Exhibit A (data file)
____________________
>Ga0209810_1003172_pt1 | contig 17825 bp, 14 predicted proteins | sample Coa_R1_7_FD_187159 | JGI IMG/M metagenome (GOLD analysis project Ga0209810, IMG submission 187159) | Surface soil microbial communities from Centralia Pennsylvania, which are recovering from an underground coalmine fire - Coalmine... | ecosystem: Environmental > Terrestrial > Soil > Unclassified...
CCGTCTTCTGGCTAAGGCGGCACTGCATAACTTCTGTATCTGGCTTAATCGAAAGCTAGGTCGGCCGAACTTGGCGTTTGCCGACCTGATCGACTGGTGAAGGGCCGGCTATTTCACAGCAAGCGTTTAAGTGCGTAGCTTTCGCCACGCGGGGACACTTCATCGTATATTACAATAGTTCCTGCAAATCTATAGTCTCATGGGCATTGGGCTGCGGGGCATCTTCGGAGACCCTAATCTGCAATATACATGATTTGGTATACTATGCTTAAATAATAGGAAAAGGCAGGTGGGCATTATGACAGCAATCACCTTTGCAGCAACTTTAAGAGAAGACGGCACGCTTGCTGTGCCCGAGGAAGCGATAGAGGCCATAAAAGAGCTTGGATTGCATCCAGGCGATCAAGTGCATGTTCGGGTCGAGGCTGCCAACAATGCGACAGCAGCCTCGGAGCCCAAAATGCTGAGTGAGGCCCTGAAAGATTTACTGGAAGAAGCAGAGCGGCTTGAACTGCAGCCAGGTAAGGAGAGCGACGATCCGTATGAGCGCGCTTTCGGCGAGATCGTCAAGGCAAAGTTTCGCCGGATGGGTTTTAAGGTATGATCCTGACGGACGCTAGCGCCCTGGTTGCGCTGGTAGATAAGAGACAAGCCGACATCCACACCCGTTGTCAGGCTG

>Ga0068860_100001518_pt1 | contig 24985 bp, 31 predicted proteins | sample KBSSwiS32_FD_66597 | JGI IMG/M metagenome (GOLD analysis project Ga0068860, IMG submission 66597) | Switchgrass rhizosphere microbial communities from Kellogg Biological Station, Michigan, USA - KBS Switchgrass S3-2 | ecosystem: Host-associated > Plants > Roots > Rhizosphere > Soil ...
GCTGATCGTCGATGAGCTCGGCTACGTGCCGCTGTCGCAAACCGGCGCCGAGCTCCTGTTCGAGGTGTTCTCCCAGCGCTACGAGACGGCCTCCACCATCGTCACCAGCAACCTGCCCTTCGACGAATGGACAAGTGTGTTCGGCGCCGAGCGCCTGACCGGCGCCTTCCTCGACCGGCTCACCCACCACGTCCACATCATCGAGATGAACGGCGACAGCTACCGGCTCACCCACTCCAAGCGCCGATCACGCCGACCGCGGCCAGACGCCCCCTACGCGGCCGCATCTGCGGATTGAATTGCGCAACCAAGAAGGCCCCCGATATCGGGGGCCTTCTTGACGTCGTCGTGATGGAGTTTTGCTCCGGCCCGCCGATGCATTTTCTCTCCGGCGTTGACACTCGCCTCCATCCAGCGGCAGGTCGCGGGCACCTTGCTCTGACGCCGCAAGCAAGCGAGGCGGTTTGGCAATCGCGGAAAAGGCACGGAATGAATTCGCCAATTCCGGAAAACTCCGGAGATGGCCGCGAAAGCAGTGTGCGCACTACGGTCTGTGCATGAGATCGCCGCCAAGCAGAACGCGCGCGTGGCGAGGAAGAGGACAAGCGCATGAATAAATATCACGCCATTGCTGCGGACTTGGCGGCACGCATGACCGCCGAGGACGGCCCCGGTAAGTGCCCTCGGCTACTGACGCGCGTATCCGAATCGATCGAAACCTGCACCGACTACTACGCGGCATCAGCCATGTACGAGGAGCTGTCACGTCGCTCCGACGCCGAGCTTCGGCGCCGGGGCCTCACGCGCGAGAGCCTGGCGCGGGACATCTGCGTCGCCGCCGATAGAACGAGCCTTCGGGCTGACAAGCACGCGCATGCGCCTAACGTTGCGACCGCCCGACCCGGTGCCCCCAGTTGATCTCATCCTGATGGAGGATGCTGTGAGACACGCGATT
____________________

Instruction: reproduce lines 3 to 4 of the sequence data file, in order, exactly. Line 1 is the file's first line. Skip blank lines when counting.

>Ga0068860_100001518_pt1 | contig 24985 bp, 31 predicted proteins | sample KBSSwiS32_FD_66597 | JGI IMG/M metagenome (GOLD analysis project Ga0068860, IMG submission 66597) | Switchgrass rhizosphere microbial communities from Kellogg Biological Station, Michigan, USA - KBS Switchgrass S3-2 | ecosystem: Host-associated > Plants > Roots > Rhizosphere > Soil ...
GCTGATCGTCGATGAGCTCGGCTACGTGCCGCTGTCGCAAACCGGCGCCGAGCTCCTGTTCGAGGTGTTCTCCCAGCGCTACGAGACGGCCTCCACCATCGTCACCAGCAACCTGCCCTTCGACGAATGGACAAGTGTGTTCGGCGCCGAGCGCCTGACCGGCGCCTTCCTCGACCGGCTCACCCACCACGTCCACATCATCGAGATGAACGGCGACAGCTACCGGCTCACCCACTCCAAGCGCCGATCACGCCGACCGCGGCCAGACGCCCCCTACGCGGCCGCATCTGCGGATTGAATTGCGCAACCAAGAAGGCCCCCGATATCGGGGGCCTTCTTGACGTCGTCGTGATGGAGTTTTGCTCCGGCCCGCCGATGCATTTTCTCTCCGGCGTTGACACTCGCCTCCATCCAGCGGCAGGTCGCGGGCACCTTGCTCTGACGCCGCAAGCAAGCGAGGCGGTTTGGCAATCGCGGAAAAGGCACGGAATGAATTCGCCAATTCCGGAAAACTCCGGAGATGGCCGCGAAAGCAGTGTGCGCACTACGGTCTGTGCATGAGATCGCCGCCAAGCAGAACGCGCGCGTGGCGAGGAAGAGGACAAGCGCATGAATAAATATCACGCCATTGCTGCGGACTTGGCGGCACGCATGACCGCCGAGGACGGCCCCGGTAAGTGCCCTCGGCTACTGACGCGCGTATCCGAATCGATCGAAACCTGCACCGACTACTACGCGGCATCAGCCATGTACGAGGAGCTGTCACGTCGCTCCGACGCCGAGCTTCGGCGCCGGGGCCTCACGCGCGAGAGCCTGGCGCGGGACATCTGCGTCGCCGCCGATAGAACGAGCCTTCGGGCTGACAAGCACGCGCATGCGCCTAACGTTGCGACCGCCCGACCCGGTGCCCCCAGTTGATCTCATCCTGATGGAGGATGCTGTGAGACACGCGATT